Could Gorsuch Be Swing Vote In LGBTQ Workplace Protections?

LGBTQ activist in front of Supreme Court (cropped image: Ted Eytan/FlickrCC License)

The U.S. Supreme Court heard oral arguments on Tuesday for three cases considering whether current federal civil rights laws protect LGBTQ people in the workplace.

Two of the cases (Zarda v. Altitude Express and Bostock v. Clayton County) involve the firing of gay men and question whether anti-gay discrimination is illegal under Title VII of the Civil Rights Act of 1964.

The third case, EEOC v. Harris Funeral Homes, looks for resolution on whether anti-transgender discrimination is illegal under the law.

The basic premise of the arguments hinges on whether discrimination based on “sex” – which Title VII prohibits – includes any discrimination involving sexual orientation.

In other words, are employers allowed to discriminate against an employee based on the sex of the person they may date or marry?

Conservative Justice Samuel Alito seemed to take the position that Congress in 1964 did not foresee covering sexual orientation or gender identity when passing Title VII.

“You’re trying to change the meaning of ‘sex,’” said Alito according to the Associated Press.

But Justice Elena Kagan suggested ‘sexual orientation’ is clearly a subset of sex discrimination in that a man who loves other men shouldn’t be treated differently by an employer than a woman who loves men.

Here are the immediate reactions by some reporters who attended the oral arguments.

Chris Johnson, of the Washington Blade, tweets that the ruling could come down, surprisingly, on Justice Neil Gorsuch who asked several questions “if sex is also in play” in cases regarding anti-LGBTQ discrimination.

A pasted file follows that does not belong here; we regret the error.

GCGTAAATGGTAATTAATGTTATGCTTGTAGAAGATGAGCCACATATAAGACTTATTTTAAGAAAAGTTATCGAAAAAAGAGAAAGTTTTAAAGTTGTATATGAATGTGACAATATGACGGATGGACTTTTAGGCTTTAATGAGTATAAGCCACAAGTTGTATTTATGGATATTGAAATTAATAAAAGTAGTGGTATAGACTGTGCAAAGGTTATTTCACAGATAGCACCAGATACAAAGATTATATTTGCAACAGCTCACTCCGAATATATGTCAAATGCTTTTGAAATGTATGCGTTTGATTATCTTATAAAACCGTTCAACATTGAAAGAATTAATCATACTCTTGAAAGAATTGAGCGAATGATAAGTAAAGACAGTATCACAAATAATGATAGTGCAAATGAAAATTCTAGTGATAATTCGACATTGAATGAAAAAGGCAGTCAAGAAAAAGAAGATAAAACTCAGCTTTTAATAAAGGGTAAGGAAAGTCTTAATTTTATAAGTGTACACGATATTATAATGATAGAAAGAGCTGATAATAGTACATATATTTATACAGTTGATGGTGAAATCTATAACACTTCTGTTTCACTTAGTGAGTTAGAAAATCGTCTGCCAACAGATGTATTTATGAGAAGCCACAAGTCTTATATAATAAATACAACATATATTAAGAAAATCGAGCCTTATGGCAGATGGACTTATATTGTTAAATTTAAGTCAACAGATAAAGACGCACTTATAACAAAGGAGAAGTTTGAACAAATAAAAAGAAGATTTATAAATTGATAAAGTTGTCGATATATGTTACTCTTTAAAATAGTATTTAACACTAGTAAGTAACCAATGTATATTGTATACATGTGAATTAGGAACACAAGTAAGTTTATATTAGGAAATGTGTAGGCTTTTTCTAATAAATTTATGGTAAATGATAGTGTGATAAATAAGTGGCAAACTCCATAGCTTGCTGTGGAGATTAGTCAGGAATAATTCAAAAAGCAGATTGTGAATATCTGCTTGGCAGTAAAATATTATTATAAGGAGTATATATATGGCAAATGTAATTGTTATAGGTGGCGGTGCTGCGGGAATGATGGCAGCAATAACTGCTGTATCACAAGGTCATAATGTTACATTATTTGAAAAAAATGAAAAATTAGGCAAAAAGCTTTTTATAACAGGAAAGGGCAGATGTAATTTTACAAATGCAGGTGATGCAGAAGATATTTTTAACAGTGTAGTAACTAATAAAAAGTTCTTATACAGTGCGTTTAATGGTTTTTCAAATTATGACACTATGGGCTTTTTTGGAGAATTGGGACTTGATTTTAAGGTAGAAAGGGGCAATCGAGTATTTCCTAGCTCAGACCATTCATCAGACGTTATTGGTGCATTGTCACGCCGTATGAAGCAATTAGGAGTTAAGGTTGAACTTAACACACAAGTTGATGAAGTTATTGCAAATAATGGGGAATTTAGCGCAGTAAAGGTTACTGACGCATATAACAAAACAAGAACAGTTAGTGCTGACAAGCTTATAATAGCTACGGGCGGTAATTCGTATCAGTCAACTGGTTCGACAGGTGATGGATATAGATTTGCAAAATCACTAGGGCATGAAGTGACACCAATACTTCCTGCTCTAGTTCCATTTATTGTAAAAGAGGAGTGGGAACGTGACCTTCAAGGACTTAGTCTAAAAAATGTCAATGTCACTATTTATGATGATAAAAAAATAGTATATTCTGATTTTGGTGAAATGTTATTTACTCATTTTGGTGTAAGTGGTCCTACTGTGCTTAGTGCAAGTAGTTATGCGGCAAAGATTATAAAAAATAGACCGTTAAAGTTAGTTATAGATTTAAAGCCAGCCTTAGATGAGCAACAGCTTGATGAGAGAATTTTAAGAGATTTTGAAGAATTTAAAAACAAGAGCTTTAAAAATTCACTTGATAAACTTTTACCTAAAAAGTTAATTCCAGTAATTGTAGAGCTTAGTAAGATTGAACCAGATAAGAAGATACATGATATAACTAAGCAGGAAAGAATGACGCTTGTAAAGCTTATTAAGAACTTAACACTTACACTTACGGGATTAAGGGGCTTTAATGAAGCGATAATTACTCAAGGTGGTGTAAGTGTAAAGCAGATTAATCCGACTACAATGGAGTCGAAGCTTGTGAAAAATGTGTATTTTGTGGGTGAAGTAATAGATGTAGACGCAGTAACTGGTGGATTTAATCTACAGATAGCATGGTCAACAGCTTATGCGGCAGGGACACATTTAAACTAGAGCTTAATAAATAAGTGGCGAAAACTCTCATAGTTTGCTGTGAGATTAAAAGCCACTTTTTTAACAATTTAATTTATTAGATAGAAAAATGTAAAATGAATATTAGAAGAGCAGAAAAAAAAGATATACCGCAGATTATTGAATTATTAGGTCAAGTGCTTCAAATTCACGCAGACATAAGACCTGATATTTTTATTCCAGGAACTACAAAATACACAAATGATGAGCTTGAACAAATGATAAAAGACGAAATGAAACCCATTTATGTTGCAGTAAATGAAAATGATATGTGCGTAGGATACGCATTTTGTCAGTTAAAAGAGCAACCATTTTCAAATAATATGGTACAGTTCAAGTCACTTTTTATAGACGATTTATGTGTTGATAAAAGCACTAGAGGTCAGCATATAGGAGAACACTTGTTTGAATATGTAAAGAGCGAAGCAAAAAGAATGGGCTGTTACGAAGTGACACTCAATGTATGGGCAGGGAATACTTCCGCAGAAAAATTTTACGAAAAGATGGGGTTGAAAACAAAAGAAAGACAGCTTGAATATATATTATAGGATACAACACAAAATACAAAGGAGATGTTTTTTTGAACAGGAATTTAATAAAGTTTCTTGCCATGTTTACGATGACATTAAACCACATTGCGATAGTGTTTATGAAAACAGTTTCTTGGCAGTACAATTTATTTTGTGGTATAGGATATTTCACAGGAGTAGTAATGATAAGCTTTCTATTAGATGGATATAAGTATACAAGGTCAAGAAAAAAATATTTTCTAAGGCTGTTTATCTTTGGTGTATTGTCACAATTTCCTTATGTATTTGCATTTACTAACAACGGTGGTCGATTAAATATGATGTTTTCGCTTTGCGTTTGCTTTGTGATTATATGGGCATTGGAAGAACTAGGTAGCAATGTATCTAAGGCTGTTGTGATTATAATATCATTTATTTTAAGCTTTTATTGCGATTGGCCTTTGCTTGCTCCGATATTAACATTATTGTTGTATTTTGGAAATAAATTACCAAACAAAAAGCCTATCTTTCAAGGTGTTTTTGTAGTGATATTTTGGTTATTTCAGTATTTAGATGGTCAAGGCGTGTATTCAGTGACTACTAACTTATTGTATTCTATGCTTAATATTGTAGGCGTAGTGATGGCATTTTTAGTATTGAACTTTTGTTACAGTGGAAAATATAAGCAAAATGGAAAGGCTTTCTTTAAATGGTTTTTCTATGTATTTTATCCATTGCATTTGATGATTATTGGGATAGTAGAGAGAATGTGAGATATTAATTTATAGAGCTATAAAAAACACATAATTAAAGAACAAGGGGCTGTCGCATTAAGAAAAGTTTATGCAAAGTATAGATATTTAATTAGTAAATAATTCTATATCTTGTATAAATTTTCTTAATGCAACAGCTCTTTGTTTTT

Johnson also felt that Chief Justice John Roberts, who has become something of the ‘moderate/swing vote’ on the court since the retirement of Anthony Kennedy, should not be counted on to rule in our favor.





Legal blogger Amy Howe, formerly of SCOTUS Blog, also came away thinking Gorsuch could be a surprise swing vote.


Steven Mazie at The Economist felt Roberts and Gorsuch seemed ‘sensitive’ to both sides but will probably rule against Title VII protecting LGBTQ people.

He also noted Gorsuch’s comment suggesting “judicial modesty” would dictate ruling against LGBTQs due to possible “massive social upheaval” that might occur if Title VII were found to protect queer people in the workplace.


And from Mark Joseph Stern at Slate:





Currently, only 21 states, the District of Columbia, and two territories, Guam and Puerto Rico, have laws banning bias in the workplace based on both sexual orientation and gender identity.

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